The key to keeping your corporate credentials safe is to keep them within your control and protection – never in the cloud. Solutions that replicate user credentials off-premises increase the risk to your information and ultimately to your business. Similarly, the most secure solutions will not let users put corporate credentials in the cloud.
Extend your internally automated processes out into the cloud
IT has spent many years developing the right processes for managing your environment. For example, today it is common for organisations to have a set of policies and processes in place for their enterprise directories, which are frequently Active Directory implementations. From there, IT may have connections to other identity stores within the business that control access to resources and applications based on the employee’s role within the organisation. These connections are synchronisation points that automate access control.
IT’s processes for controlling access to cloud-hosted applications need to be just as automated as its internal access processes. The most secure approach to controlling authorised access to SaaS applications is to extend IT’s existing processes to include cloud-hosted applications. This approach also preserves IT’s current investment.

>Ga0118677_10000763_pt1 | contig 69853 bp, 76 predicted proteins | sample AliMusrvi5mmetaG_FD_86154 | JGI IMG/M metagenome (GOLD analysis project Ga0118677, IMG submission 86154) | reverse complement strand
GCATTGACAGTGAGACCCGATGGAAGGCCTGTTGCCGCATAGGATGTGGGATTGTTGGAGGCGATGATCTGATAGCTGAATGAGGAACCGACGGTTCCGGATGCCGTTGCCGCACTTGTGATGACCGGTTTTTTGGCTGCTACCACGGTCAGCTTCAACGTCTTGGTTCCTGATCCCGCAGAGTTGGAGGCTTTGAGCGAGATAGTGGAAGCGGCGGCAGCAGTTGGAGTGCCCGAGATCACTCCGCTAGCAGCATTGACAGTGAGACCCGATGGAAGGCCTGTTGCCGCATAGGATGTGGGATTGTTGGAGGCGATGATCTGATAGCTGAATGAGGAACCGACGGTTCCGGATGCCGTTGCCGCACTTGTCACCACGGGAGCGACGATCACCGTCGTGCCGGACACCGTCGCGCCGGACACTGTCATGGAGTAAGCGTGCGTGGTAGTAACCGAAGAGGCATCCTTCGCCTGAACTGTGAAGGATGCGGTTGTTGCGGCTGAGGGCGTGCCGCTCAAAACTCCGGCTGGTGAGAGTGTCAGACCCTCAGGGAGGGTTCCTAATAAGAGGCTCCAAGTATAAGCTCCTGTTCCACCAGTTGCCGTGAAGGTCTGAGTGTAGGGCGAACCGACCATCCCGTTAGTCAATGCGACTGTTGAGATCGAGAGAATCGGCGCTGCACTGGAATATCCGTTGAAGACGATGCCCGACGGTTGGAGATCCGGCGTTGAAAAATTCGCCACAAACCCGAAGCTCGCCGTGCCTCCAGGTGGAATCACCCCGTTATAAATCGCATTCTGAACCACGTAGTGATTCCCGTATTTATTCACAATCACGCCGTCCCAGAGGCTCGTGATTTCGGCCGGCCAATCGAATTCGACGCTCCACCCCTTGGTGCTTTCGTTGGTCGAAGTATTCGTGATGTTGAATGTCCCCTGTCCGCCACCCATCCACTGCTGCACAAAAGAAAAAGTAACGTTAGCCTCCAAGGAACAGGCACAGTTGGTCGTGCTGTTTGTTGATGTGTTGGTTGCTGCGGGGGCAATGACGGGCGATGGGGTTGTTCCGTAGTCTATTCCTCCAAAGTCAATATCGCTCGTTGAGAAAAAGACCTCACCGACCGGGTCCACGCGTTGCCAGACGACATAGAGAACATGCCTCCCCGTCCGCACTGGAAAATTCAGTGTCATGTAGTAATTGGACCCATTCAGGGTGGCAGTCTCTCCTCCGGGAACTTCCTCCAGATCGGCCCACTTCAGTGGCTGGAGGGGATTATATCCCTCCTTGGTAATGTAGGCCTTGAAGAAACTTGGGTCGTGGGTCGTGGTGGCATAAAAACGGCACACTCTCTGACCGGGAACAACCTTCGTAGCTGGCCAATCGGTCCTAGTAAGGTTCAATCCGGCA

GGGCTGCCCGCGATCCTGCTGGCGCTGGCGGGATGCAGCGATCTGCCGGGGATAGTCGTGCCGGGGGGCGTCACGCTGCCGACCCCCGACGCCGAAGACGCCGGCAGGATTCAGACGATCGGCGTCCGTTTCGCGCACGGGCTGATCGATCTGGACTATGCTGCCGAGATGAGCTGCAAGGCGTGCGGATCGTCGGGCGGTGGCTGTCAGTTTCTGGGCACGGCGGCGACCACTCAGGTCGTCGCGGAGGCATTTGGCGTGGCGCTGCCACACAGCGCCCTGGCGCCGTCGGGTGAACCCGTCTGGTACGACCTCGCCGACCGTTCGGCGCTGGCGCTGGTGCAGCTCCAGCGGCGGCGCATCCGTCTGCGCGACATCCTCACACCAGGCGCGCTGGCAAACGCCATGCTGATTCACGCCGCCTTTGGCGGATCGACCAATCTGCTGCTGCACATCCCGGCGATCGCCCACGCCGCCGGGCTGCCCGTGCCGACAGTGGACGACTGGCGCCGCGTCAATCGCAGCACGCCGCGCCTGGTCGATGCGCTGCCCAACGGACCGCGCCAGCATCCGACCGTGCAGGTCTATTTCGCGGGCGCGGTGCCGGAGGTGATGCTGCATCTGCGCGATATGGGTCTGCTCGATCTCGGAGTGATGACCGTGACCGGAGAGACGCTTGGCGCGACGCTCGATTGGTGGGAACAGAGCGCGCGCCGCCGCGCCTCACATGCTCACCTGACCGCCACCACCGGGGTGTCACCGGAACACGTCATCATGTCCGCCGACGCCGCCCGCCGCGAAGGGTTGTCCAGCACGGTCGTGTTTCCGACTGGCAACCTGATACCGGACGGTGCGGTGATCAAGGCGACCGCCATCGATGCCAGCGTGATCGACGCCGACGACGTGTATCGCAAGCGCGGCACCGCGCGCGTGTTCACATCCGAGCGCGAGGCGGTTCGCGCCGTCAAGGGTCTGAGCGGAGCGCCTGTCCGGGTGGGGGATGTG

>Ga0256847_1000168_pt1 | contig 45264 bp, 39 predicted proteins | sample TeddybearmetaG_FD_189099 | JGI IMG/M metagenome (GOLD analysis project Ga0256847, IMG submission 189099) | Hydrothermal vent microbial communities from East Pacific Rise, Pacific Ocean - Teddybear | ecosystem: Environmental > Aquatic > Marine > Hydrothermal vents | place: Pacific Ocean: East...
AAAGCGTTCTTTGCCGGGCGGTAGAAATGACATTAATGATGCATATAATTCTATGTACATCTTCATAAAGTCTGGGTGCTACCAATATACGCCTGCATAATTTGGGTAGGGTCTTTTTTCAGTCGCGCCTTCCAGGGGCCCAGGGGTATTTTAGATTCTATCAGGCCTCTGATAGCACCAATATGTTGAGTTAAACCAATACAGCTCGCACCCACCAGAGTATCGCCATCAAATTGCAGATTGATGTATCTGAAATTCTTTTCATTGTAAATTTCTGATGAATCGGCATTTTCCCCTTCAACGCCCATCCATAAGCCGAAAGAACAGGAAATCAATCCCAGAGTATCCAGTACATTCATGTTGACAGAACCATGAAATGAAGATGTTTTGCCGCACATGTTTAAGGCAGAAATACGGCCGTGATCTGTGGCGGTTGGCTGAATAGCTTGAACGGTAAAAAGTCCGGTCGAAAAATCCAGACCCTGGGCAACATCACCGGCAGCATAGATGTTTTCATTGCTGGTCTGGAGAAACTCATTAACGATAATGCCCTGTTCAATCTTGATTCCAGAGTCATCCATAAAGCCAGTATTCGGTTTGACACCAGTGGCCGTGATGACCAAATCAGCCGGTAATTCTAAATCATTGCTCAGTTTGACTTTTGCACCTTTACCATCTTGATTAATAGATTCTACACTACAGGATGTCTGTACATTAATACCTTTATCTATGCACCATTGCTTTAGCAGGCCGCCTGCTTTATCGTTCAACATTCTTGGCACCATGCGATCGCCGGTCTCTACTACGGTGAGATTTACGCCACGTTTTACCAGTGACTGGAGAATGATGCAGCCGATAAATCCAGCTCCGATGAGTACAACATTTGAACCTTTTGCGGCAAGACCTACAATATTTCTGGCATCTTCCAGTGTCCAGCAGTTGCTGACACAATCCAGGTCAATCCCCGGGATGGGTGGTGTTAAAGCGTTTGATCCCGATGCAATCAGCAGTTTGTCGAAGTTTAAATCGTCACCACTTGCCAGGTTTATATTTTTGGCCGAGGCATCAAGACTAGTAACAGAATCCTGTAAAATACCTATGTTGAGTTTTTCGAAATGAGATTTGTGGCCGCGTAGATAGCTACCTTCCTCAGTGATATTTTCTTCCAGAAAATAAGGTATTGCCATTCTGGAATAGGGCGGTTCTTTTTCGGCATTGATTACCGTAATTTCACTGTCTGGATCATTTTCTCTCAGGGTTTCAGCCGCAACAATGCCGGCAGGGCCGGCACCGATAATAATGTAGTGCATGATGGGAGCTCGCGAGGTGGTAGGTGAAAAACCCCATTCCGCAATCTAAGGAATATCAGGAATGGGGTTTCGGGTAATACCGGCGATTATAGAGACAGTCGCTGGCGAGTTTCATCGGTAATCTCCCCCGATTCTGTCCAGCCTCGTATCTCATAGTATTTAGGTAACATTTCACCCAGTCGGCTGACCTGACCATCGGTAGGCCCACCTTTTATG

Use standards for IAG interfaces
There is good news on the horizon regarding standards-based provisioning of cloud applications. A group of leading SaaS vendors and identity management providers are working together to define a Simple Cloud Identity Management (SCIM) interface for provisioning. The first specification is already available and many IdM vendors are beginning to productise the standard. The SCIM standard will create a uniform management interface for automated provisioning to cloud applications and should make provisioning to cloud applications widespread and usable, out-of-the-box.